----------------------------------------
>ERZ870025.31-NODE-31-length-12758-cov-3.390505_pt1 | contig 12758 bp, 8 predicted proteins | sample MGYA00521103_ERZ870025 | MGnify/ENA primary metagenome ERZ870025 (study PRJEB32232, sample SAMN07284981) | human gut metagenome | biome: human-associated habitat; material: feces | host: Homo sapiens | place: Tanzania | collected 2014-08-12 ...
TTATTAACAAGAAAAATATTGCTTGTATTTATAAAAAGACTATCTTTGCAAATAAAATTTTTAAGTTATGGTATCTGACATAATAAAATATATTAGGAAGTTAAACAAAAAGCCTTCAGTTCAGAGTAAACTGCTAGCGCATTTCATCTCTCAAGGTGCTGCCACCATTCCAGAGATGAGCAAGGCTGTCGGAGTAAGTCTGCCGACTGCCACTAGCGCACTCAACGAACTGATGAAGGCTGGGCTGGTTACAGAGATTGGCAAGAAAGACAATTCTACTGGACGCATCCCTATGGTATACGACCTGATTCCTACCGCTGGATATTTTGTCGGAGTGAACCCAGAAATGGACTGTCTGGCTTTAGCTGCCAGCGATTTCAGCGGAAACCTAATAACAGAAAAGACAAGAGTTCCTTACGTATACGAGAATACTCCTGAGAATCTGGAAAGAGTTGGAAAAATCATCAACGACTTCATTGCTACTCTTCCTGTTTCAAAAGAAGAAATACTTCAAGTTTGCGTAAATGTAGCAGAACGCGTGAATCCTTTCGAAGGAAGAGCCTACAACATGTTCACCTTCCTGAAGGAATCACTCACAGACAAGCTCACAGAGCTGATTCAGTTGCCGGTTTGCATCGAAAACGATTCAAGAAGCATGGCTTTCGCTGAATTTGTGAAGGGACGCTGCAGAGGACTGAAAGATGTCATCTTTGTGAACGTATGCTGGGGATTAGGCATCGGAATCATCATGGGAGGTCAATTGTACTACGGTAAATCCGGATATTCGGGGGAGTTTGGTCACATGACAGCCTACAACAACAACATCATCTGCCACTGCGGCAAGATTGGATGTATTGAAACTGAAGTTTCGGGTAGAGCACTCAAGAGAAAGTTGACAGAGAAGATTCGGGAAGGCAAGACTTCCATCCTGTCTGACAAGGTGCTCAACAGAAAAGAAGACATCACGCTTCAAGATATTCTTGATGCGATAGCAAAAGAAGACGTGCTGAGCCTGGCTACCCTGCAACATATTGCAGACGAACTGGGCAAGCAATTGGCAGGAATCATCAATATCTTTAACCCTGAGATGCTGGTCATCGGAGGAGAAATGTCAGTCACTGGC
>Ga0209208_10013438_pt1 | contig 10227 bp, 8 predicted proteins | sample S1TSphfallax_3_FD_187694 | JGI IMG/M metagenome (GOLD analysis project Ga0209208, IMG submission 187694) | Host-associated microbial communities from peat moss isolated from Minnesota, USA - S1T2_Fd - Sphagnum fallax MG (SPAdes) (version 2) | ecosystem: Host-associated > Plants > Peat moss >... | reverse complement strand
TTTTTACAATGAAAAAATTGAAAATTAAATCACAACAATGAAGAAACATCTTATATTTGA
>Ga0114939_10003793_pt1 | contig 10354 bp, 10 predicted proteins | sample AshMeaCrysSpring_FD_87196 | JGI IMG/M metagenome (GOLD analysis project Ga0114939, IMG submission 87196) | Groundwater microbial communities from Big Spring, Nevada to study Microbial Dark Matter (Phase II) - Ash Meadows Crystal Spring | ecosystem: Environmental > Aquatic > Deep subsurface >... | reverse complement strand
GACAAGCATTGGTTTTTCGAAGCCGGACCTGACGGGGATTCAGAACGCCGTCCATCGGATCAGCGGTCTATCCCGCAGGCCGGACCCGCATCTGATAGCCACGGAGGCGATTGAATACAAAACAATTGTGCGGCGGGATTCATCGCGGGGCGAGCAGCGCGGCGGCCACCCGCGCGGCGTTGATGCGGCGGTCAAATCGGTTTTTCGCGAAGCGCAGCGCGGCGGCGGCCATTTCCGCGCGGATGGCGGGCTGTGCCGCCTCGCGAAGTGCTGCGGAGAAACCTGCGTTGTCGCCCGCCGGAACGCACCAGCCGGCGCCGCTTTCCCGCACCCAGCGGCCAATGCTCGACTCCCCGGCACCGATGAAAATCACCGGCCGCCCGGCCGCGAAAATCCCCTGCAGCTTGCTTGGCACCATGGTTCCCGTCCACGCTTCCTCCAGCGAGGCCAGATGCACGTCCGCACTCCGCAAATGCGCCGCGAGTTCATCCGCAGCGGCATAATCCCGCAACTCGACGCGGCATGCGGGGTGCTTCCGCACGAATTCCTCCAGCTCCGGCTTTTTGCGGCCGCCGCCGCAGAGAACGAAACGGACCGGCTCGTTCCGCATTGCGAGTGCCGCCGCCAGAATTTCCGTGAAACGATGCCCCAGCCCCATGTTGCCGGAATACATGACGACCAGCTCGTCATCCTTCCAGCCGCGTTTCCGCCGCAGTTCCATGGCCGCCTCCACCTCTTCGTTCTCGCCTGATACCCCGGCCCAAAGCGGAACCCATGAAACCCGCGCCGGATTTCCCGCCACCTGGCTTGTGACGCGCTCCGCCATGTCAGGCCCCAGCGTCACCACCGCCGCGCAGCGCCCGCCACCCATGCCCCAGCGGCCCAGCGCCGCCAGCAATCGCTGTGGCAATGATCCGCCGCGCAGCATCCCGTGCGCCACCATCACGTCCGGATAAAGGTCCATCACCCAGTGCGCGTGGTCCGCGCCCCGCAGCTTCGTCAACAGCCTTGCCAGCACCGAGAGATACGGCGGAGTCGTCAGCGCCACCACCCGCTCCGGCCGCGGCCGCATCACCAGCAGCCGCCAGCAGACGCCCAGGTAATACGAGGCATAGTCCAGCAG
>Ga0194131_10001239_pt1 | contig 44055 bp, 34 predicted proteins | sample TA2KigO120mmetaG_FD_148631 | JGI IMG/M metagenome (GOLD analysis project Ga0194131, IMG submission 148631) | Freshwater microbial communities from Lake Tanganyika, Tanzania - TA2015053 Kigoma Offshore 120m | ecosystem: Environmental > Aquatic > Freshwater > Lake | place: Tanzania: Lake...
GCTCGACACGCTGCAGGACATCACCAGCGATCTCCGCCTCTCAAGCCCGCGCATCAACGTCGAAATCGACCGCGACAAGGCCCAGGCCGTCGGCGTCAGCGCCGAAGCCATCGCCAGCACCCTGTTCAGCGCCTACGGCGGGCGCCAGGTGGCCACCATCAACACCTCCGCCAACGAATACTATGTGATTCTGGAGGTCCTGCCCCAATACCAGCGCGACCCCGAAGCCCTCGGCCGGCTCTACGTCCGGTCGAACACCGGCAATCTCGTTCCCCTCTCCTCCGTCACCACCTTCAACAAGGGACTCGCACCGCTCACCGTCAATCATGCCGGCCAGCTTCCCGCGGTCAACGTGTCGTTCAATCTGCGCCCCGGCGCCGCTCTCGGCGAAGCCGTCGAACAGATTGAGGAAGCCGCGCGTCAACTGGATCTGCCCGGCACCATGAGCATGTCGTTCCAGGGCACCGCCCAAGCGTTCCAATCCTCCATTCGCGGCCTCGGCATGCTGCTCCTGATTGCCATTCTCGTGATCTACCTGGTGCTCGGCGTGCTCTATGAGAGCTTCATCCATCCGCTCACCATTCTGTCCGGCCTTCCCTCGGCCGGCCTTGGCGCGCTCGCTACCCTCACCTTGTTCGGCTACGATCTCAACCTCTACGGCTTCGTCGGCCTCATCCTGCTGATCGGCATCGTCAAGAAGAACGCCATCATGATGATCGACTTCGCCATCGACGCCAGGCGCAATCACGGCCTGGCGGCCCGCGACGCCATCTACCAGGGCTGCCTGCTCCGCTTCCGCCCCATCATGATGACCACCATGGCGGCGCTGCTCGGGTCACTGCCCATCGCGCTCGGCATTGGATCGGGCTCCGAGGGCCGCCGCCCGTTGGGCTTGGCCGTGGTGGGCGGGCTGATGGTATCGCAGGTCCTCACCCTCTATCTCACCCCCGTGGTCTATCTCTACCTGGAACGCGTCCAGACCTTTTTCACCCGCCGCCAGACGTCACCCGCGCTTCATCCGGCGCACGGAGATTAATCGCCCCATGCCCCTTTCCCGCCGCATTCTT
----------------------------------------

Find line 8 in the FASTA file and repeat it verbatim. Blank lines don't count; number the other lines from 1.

GCTCGACACGCTGCAGGACATCACCAGCGATCTCCGCCTCTCAAGCCCGCGCATCAACGTCGAAATCGACCGCGACAAGGCCCAGGCCGTCGGCGTCAGCGCCGAAGCCATCGCCAGCACCCTGTTCAGCGCCTACGGCGGGCGCCAGGTGGCCACCATCAACACCTCCGCCAACGAATACTATGTGATTCTGGAGGTCCTGCCCCAATACCAGCGCGACCCCGAAGCCCTCGGCCGGCTCTACGTCCGGTCGAACACCGGCAATCTCGTTCCCCTCTCCTCCGTCACCACCTTCAACAAGGGACTCGCACCGCTCACCGTCAATCATGCCGGCCAGCTTCCCGCGGTCAACGTGTCGTTCAATCTGCGCCCCGGCGCCGCTCTCGGCGAAGCCGTCGAACAGATTGAGGAAGCCGCGCGTCAACTGGATCTGCCCGGCACCATGAGCATGTCGTTCCAGGGCACCGCCCAAGCGTTCCAATCCTCCATTCGCGGCCTCGGCATGCTGCTCCTGATTGCCATTCTCGTGATCTACCTGGTGCTCGGCGTGCTCTATGAGAGCTTCATCCATCCGCTCACCATTCTGTCCGGCCTTCCCTCGGCCGGCCTTGGCGCGCTCGCTACCCTCACCTTGTTCGGCTACGATCTCAACCTCTACGGCTTCGTCGGCCTCATCCTGCTGATCGGCATCGTCAAGAAGAACGCCATCATGATGATCGACTTCGCCATCGACGCCAGGCGCAATCACGGCCTGGCGGCCCGCGACGCCATCTACCAGGGCTGCCTGCTCCGCTTCCGCCCCATCATGATGACCACCATGGCGGCGCTGCTCGGGTCACTGCCCATCGCGCTCGGCATTGGATCGGGCTCCGAGGGCCGCCGCCCGTTGGGCTTGGCCGTGGTGGGCGGGCTGATGGTATCGCAGGTCCTCACCCTCTATCTCACCCCCGTGGTCTATCTCTACCTGGAACGCGTCCAGACCTTTTTCACCCGCCGCCAGACGTCACCCGCGCTTCATCCGGCGCACGGAGATTAATCGCCCCATGCCCCTTTCCCGCCGCATTCTT